Group Interviews: What You Should Know and How to Conduct It

January 6, 20171:39 pm2533 views

As businesses grow bigger and you plan to expand for wider market reach, it often requires to advertise job openings to meet the growing human capital requirements. The dilemma however is, there are hundreds or sometimes even thousands of applicants for a particular job role and all you seek is quality hires to meet the job demand as soon as possible.

However, with all the candidature filling your Inbox, you cannot afford to invest more time to interview each and every applicant. This can be a slow and time-consuming exercise for HR managers thus reducing on efficiencies.

If you are faced with similar problems at work, then conducting group interviews as a part of the recruitment process could be a great solution to find the best possible hire for certain positions.

Basically, during group interviews many applicants are gathered in a single room, to be interviewed simultaneously. The numbers can vary, and you can arrange it to suit your hiring preferences and requirements. Small group interviews usually comprise of only two to five people, while big group interviews could involve anywhere between six to twenty people.

The process of group interviews is increasingly used by many majors  to speed up the recruitment efforts, as it helps save on costs and energies invested. Not only this, leaders can also assess candidate’s ability to work with others, measure their leadership skills, and evaluate their ability to work under pressure in group environments.

See: Balancing the Power of ‘Carrot and Stick’

However, despite these benefits, conducting group interviews  seems like a daunting experience and exercise for many applicants and employers alike, owing to which many actually despise it. Hence, in order to conduct meaningful group interview sessions with the aim of finding the best talent for the right job, you need to conduct the interview right practising these steps below:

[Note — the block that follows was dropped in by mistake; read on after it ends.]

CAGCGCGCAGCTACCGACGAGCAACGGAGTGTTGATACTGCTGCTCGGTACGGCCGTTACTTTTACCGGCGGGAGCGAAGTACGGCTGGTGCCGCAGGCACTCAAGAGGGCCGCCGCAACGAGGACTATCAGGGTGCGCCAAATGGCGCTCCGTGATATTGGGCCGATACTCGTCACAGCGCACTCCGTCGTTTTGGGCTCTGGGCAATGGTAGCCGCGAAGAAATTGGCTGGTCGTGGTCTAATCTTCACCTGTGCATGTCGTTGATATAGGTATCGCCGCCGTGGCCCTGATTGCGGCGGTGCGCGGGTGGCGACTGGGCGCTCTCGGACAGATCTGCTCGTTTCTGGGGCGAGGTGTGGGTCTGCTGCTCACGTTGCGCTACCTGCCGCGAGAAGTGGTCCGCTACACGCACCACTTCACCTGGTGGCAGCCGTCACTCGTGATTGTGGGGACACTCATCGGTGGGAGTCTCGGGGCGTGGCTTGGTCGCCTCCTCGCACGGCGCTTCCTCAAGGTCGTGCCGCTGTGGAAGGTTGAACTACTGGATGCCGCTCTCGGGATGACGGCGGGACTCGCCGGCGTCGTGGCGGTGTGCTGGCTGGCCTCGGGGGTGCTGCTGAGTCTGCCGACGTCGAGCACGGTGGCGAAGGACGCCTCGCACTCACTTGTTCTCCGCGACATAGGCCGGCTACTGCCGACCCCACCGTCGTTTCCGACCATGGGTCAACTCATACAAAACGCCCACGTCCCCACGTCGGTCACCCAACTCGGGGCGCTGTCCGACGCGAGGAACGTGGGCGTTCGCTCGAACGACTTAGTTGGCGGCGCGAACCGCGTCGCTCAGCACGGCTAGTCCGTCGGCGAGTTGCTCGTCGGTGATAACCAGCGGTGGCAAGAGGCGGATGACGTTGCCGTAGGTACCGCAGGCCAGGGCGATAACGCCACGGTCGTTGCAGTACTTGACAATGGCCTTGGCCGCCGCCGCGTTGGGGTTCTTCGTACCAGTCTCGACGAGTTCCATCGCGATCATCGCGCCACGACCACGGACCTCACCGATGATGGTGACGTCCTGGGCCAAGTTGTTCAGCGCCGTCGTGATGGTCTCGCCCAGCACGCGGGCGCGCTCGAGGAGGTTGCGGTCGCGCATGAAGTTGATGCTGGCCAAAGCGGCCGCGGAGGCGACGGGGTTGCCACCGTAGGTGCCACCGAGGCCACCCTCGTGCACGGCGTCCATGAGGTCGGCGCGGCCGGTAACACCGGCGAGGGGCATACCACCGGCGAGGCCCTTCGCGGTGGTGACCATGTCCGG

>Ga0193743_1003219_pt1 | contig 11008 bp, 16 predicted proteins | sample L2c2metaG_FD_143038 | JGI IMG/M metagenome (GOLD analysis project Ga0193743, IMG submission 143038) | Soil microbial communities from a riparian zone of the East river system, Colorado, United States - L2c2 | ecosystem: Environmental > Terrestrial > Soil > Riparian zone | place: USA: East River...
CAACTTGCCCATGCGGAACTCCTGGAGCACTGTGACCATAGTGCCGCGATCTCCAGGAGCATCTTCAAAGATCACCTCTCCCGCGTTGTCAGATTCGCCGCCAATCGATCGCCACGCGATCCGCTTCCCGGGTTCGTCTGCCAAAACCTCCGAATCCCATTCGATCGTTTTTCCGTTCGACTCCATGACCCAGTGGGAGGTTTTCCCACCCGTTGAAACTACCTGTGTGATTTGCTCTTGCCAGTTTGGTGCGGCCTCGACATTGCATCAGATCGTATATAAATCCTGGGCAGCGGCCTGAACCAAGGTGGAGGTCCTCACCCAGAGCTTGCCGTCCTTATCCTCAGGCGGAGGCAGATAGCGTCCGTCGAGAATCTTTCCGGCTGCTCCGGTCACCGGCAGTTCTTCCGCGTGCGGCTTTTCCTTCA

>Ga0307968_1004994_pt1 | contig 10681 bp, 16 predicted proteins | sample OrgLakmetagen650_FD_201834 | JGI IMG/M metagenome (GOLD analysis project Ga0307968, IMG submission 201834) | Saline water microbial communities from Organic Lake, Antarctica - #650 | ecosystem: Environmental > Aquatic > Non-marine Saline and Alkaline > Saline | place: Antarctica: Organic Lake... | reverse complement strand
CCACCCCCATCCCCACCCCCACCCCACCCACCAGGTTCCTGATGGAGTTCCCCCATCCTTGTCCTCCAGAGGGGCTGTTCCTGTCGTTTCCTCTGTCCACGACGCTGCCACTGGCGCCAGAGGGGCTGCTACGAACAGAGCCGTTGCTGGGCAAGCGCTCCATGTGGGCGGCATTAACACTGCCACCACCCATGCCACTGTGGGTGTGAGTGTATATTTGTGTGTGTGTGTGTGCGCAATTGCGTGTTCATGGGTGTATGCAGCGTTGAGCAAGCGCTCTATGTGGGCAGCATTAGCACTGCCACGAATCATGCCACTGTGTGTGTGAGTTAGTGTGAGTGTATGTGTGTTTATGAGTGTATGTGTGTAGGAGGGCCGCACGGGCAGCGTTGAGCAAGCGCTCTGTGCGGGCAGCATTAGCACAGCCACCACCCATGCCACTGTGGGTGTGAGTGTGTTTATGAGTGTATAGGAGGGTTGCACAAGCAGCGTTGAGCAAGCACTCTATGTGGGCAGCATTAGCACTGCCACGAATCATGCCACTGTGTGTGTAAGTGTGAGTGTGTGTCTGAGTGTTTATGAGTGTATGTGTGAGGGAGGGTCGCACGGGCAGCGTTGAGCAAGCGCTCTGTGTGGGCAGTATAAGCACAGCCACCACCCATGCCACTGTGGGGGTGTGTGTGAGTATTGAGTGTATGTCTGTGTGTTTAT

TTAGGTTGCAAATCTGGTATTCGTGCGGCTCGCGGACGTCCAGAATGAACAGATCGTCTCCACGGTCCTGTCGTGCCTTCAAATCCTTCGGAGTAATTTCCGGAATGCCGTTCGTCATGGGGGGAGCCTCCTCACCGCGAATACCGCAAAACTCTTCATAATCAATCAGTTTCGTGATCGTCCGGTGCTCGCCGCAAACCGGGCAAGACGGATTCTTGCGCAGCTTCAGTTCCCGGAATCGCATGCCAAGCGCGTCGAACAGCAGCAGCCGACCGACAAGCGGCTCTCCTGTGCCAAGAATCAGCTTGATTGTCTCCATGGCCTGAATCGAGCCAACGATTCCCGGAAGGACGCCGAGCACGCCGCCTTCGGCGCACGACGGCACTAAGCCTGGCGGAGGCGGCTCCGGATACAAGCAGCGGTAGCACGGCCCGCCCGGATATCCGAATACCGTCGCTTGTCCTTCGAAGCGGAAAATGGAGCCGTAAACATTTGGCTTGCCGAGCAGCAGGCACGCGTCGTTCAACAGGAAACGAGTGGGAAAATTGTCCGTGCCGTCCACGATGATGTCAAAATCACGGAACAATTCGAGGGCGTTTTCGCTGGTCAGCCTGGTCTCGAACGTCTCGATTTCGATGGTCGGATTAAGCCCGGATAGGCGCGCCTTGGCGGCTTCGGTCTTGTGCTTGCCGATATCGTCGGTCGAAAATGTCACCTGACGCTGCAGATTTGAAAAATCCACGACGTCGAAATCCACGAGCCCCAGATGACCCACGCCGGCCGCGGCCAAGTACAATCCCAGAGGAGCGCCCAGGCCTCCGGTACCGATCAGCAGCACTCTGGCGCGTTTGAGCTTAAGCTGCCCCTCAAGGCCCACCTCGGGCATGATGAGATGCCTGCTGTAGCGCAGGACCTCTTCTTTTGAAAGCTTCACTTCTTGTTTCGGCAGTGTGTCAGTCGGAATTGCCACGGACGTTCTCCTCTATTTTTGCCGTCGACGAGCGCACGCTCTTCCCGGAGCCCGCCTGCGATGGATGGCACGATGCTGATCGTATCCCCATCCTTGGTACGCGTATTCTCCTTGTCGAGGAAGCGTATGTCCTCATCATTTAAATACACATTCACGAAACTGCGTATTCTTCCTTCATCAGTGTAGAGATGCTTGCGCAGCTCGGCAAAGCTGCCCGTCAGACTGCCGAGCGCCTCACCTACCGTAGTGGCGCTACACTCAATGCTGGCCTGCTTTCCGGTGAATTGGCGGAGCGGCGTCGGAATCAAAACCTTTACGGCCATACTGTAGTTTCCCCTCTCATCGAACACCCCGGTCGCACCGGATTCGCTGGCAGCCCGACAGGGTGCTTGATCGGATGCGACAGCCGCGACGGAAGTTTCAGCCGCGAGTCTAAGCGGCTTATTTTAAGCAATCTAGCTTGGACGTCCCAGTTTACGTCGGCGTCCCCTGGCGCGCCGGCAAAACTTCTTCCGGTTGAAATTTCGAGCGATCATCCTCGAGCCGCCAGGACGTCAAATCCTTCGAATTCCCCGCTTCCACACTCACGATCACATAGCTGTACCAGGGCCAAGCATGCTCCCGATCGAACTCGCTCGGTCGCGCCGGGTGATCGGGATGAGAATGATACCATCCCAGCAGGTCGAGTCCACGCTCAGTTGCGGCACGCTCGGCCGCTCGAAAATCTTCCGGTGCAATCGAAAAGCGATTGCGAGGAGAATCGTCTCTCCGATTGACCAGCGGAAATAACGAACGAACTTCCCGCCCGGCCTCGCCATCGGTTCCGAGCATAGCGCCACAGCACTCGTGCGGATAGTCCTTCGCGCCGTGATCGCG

• Inform beforehand

Before conducting interviews with applicants, make sure you have informed all candidates about the need to clear group interviews rather than individual ones. This way, they can be better mentally prepared. With no prior idea or intimation about the interview type, the candidates could be shocked or even choose to walk out before the interview starts.

  • Pick the right location

It is important to pick the right location to conduct group interviews that involve many people. Use a room that allows for little interruption such that you can conduct the session smoothly. Arrange the room, to suit the kind of atmosphere you would like to create.

For example, if you want an informal setting for a group interview then, arrange the chairs in a circle. This will enable candidates to interact with each other easily. If you choose for a more formal setting, classroom style chairs should suit better.

  • Introduce everyone

Do not jump onto the point of the interview before introducing everyone in the room. Introduction can a good icebreaker to start the session. Greet everyone in the room and introduce the interviewers on the panel. You might need to explain the interviewer’s name and position in the company, their job role and brief achievements.

After which, you can ask them to introduce themselves in turn. Do not appoint certain name on the list. Instead, ask them to volunteer to portray their leadership skills.

  • Initiate group discussion

The point of conducting group interviews is to see how people can engage working in groups. One of the best ways to conduct group interviews is by initiating a discussion. Throw an open-ended question for candidates to offer feedback, opinions and views on the subject. Candidates’ personalities will show up during the process. You can easily notice the good leaders, the egoistic, the respectful, and the close-minded.

  • Ask individual questions

During the discussion, you might notice that there could be few candidates who choose to keep their mouth shut. While there are some comfortable joining group talks, there are some others who choose to withdraw. It is important to make sure that everyone gets a chance to speak, to express their views, ask individual questions to candidates to exemplify their capabilities for the coveted job role during the group discussion.

  • Invite candidates to ask

When interviewers have finished questioning applicants, you can ask candidates if they have something to say or some questions about the hiring process. Not only would it give them the  opportunity to seek for further information, but it would also allow hiring managers to assess candidate potentials based on the quality of their queries.

Read also: Effective Ways to Motivate Underperformers

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